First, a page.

But here’s the best part of this drive. The Imperial Sand Dunes run through this area for about 5 miles west of Glammis & it’s like driving through a Lawrence Of Arabia movie. Sweeping sand dunes on both sides of the road wander off into a clear blue sky in places. A few dune buggies today but on the week-ends this is a popular California playground for young & old alike with hundreds if not thousands of ‘Duners’ racing around in their various modes of off road transportation. We have been through here half a dozen times over the years seeing the dunes criss-crossed in every direction with countless tire tracks in the sand. Today was nice though because recent winds had already erased many tracks & smoothed out the dunes into a soft blanket covering of undisturbed sand. How nice to see the dunes in their natural state instead of the usual turfed up state.
IMPERIAL SAND DUNES DEAD AHEAD
We used Brawley’s new by-pass for the first time today & wound our way around Brawleys northeast end catching highway 111 north. We knew there was a rest area just south of Calipatria so stopped in there to top up our fresh water tank. There is a dump facility here as well & we have used this stop half a dozen times over the past 8 years. Unfortunately California is closing this nice big rig friendly rest area in 2015. Is it another California cut back or is it one of the first steps in a planned shut-down of Slab City just 12 miles to the north.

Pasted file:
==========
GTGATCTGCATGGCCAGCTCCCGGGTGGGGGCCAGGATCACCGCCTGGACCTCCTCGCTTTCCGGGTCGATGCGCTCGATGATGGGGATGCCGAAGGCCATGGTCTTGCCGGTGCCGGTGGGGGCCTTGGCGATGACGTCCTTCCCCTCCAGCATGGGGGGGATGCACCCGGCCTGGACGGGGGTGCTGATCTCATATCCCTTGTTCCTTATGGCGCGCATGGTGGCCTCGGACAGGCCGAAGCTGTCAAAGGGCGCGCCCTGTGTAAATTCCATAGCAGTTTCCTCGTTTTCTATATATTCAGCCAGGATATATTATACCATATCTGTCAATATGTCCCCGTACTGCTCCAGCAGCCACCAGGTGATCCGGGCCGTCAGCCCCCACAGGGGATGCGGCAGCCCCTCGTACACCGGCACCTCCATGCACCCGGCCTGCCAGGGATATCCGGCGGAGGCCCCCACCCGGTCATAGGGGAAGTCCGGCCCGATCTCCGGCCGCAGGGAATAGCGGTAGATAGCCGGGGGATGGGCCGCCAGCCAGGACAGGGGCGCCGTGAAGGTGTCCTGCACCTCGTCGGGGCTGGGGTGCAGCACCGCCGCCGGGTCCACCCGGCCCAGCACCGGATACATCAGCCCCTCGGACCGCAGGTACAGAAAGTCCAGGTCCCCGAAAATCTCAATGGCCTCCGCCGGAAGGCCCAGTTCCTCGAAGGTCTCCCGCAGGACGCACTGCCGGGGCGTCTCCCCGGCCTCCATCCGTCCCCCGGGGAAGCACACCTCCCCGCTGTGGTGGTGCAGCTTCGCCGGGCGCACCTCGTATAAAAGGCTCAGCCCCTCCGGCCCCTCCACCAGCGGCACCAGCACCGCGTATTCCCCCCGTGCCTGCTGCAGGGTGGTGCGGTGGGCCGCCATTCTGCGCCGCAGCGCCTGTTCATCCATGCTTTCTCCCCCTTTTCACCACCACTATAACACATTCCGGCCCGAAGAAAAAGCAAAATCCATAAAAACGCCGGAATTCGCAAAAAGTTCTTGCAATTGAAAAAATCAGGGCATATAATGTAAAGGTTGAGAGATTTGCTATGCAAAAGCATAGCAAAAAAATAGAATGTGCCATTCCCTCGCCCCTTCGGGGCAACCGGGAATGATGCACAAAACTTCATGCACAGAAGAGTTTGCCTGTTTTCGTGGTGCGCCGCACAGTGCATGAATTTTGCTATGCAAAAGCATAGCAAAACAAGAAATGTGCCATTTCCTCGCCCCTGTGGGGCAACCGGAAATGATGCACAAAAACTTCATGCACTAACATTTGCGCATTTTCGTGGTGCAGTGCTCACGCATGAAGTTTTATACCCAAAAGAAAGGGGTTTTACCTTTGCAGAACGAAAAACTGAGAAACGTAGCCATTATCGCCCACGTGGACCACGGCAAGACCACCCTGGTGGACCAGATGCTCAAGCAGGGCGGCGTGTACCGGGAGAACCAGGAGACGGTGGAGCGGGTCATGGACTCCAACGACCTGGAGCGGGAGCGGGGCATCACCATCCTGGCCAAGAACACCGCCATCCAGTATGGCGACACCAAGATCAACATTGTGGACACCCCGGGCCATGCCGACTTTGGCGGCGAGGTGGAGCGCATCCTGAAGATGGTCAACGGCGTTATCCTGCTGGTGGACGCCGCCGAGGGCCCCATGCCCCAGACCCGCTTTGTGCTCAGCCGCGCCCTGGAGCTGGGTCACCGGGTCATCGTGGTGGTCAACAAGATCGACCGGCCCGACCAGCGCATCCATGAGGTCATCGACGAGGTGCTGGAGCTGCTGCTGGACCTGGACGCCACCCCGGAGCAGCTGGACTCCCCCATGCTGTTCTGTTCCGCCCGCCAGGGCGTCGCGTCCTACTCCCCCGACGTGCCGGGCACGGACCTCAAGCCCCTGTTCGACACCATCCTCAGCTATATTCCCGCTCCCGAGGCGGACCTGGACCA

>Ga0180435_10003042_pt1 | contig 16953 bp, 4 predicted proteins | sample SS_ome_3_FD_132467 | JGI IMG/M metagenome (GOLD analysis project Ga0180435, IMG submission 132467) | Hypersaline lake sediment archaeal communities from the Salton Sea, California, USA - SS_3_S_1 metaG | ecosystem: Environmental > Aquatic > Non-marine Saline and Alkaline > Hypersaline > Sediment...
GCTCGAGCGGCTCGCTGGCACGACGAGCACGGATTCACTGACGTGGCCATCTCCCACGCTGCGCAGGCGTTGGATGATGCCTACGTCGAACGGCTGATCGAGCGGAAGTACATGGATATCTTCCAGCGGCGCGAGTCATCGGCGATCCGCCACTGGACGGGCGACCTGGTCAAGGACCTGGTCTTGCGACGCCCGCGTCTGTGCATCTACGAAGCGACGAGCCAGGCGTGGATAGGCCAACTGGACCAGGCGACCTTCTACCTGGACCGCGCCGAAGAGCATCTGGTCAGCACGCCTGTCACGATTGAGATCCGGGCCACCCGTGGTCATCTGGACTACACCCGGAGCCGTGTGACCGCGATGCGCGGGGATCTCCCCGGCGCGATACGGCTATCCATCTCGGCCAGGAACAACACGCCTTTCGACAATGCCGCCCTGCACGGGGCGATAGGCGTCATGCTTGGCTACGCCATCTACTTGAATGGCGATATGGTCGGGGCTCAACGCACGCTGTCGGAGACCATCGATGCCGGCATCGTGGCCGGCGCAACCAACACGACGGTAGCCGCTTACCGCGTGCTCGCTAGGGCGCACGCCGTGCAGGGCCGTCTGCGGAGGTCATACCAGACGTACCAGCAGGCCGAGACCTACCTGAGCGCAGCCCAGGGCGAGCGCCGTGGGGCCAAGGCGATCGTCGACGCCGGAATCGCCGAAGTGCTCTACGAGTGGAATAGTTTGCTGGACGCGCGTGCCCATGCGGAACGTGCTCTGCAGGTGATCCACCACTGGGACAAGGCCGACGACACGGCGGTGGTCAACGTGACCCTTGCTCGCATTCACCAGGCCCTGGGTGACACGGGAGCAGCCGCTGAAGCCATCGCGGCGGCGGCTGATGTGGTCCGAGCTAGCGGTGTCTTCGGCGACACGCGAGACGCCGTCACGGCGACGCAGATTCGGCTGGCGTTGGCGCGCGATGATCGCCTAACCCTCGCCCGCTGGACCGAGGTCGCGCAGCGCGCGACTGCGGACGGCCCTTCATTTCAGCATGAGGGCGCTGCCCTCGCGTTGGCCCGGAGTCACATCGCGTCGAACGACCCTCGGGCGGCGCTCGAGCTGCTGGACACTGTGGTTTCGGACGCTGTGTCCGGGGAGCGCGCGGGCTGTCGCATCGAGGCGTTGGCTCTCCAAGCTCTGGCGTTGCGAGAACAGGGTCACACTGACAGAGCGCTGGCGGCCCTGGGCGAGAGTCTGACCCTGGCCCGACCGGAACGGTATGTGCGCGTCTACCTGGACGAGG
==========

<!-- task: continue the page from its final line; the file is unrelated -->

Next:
AT A STOP SIGN WE CAUGHT OUR REFLECTION IN THE REAR WINDOW OF 5TH WHEEL >>>
We are always amazed at the amount of smog we see in this area of California every year. It is mainly farm land here so figure all that smog has to be riding the prevailing westerly winds blowing over the mountains from the coast where Los Angels, San Diego, San Francisco & a whole host of cities, towns & suburbs lay densely packed between the ocean & the mountains.
AT A REST AREA SOUTH OF CALIPATRIA TOPPING UP OUR FRESH WATER TANK
We’re very familiar with the Slabs so knew exactly where to go & un-hook the Jeep. Same place as last year right in front of the little blue building church just a few hundred yards west of Solar Mikes. A quick ride around in the Jeep looking for an applicable boondocking site saw us once again pull into the very same site we had the second last time we were here back in 2012. Nobody near us & we are far from where the bulk of Slabbers live. Lots of room for Pheebs to run.